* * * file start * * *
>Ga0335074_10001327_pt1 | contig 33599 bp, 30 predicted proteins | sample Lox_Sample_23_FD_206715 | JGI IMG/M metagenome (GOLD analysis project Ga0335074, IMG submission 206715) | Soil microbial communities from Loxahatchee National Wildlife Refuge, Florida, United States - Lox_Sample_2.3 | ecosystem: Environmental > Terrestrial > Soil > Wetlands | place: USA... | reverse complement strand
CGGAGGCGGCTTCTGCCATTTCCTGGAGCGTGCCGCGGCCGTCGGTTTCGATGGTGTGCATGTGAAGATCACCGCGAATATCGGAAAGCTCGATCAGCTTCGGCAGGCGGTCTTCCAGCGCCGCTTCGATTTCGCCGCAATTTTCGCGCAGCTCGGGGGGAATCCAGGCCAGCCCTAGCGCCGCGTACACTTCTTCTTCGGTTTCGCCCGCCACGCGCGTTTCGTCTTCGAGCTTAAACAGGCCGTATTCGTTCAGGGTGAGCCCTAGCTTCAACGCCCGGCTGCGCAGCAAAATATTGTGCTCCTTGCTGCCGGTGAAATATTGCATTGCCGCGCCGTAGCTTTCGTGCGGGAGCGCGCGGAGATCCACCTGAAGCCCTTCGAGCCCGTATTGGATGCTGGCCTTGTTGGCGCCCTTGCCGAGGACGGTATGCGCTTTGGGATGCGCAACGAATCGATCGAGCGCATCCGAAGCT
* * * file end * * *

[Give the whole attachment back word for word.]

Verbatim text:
>Ga0335074_10001327_pt1 | contig 33599 bp, 30 predicted proteins | sample Lox_Sample_23_FD_206715 | JGI IMG/M metagenome (GOLD analysis project Ga0335074, IMG submission 206715) | Soil microbial communities from Loxahatchee National Wildlife Refuge, Florida, United States - Lox_Sample_2.3 | ecosystem: Environmental > Terrestrial > Soil > Wetlands | place: USA... | reverse complement strand
CGGAGGCGGCTTCTGCCATTTCCTGGAGCGTGCCGCGGCCGTCGGTTTCGATGGTGTGCATGTGAAGATCACCGCGAATATCGGAAAGCTCGATCAGCTTCGGCAGGCGGTCTTCCAGCGCCGCTTCGATTTCGCCGCAATTTTCGCGCAGCTCGGGGGGAATCCAGGCCAGCCCTAGCGCCGCGTACACTTCTTCTTCGGTTTCGCCCGCCACGCGCGTTTCGTCTTCGAGCTTAAACAGGCCGTATTCGTTCAGGGTGAGCCCTAGCTTCAACGCCCGGCTGCGCAGCAAAATATTGTGCTCCTTGCTGCCGGTGAAATATTGCATTGCCGCGCCGTAGCTTTCGTGCGGGAGCGCGCGGAGATCCACCTGAAGCCCTTCGAGCCCGTATTGGATGCTGGCCTTGTTGGCGCCCTTGCCGAGGACGGTATGCGCTTTGGGATGCGCAACGAATCGATCGAGCGCATCCGAAGCT